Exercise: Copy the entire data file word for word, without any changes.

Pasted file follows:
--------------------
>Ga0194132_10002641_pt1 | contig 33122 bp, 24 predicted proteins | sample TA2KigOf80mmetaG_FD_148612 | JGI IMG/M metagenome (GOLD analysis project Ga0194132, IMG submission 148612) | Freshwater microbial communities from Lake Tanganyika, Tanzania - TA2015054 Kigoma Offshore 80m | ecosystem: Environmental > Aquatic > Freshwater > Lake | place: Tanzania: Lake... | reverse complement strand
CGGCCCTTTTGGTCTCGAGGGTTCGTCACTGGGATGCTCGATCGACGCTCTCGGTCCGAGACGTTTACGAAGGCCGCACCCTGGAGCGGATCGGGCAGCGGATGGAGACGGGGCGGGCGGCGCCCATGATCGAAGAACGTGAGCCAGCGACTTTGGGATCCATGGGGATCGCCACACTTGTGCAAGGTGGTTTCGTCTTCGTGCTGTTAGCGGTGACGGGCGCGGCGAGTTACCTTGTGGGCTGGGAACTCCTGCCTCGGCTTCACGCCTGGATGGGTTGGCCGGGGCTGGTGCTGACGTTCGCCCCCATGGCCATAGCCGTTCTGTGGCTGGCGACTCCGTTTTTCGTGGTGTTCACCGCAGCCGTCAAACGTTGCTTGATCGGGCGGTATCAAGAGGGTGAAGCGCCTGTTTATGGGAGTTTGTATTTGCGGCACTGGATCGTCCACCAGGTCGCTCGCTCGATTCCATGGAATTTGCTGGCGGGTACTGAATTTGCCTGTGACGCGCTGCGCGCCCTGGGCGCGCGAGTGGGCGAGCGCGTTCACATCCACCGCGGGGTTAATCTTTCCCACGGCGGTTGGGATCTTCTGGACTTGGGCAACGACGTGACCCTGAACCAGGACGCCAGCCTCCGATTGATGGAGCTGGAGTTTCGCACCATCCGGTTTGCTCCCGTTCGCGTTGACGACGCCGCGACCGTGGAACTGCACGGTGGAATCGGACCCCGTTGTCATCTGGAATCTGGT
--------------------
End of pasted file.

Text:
>Ga0194132_10002641_pt1 | contig 33122 bp, 24 predicted proteins | sample TA2KigOf80mmetaG_FD_148612 | JGI IMG/M metagenome (GOLD analysis project Ga0194132, IMG submission 148612) | Freshwater microbial communities from Lake Tanganyika, Tanzania - TA2015054 Kigoma Offshore 80m | ecosystem: Environmental > Aquatic > Freshwater > Lake | place: Tanzania: Lake... | reverse complement strand
CGGCCCTTTTGGTCTCGAGGGTTCGTCACTGGGATGCTCGATCGACGCTCTCGGTCCGAGACGTTTACGAAGGCCGCACCCTGGAGCGGATCGGGCAGCGGATGGAGACGGGGCGGGCGGCGCCCATGATCGAAGAACGTGAGCCAGCGACTTTGGGATCCATGGGGATCGCCACACTTGTGCAAGGTGGTTTCGTCTTCGTGCTGTTAGCGGTGACGGGCGCGGCGAGTTACCTTGTGGGCTGGGAACTCCTGCCTCGGCTTCACGCCTGGATGGGTTGGCCGGGGCTGGTGCTGACGTTCGCCCCCATGGCCATAGCCGTTCTGTGGCTGGCGACTCCGTTTTTCGTGGTGTTCACCGCAGCCGTCAAACGTTGCTTGATCGGGCGGTATCAAGAGGGTGAAGCGCCTGTTTATGGGAGTTTGTATTTGCGGCACTGGATCGTCCACCAGGTCGCTCGCTCGATTCCATGGAATTTGCTGGCGGGTACTGAATTTGCCTGTGACGCGCTGCGCGCCCTGGGCGCGCGAGTGGGCGAGCGCGTTCACATCCACCGCGGGGTTAATCTTTCCCACGGCGGTTGGGATCTTCTGGACTTGGGCAACGACGTGACCCTGAACCAGGACGCCAGCCTCCGATTGATGGAGCTGGAGTTTCGCACCATCCGGTTTGCTCCCGTTCGCGTTGACGACGCCGCGACCGTGGAACTGCACGGTGGAATCGGACCCCGTTGTCATCTGGAATCTGGT